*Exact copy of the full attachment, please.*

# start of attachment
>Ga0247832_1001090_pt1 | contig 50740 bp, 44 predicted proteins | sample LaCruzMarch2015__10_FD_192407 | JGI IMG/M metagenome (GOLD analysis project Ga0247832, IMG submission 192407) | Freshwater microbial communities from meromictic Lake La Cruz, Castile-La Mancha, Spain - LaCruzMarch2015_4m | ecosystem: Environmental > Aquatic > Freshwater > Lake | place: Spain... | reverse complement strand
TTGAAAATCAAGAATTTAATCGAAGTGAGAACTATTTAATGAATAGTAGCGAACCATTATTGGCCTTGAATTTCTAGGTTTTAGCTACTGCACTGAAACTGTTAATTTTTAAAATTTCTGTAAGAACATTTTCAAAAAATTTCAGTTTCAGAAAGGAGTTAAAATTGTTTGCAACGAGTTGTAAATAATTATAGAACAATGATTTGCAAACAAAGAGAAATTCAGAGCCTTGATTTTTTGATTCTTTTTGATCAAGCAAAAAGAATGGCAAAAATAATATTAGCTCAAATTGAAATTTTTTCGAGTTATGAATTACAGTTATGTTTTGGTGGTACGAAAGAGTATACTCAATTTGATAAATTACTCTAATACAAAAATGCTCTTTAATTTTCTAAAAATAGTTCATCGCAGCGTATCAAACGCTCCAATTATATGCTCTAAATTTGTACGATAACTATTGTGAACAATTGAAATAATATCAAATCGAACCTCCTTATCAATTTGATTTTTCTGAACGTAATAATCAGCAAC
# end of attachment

>Ga0247832_1001090_pt1 | contig 50740 bp, 44 predicted proteins | sample LaCruzMarch2015__10_FD_192407 | JGI IMG/M metagenome (GOLD analysis project Ga0247832, IMG submission 192407) | Freshwater microbial communities from meromictic Lake La Cruz, Castile-La Mancha, Spain - LaCruzMarch2015_4m | ecosystem: Environmental > Aquatic > Freshwater > Lake | place: Spain... | reverse complement strand
TTGAAAATCAAGAATTTAATCGAAGTGAGAACTATTTAATGAATAGTAGCGAACCATTATTGGCCTTGAATTTCTAGGTTTTAGCTACTGCACTGAAACTGTTAATTTTTAAAATTTCTGTAAGAACATTTTCAAAAAATTTCAGTTTCAGAAAGGAGTTAAAATTGTTTGCAACGAGTTGTAAATAATTATAGAACAATGATTTGCAAACAAAGAGAAATTCAGAGCCTTGATTTTTTGATTCTTTTTGATCAAGCAAAAAGAATGGCAAAAATAATATTAGCTCAAATTGAAATTTTTTCGAGTTATGAATTACAGTTATGTTTTGGTGGTACGAAAGAGTATACTCAATTTGATAAATTACTCTAATACAAAAATGCTCTTTAATTTTCTAAAAATAGTTCATCGCAGCGTATCAAACGCTCCAATTATATGCTCTAAATTTGTACGATAACTATTGTGAACAATTGAAATAATATCAAATCGAACCTCCTTATCAATTTGATTTTTCTGAACGTAATAATCAGCAAC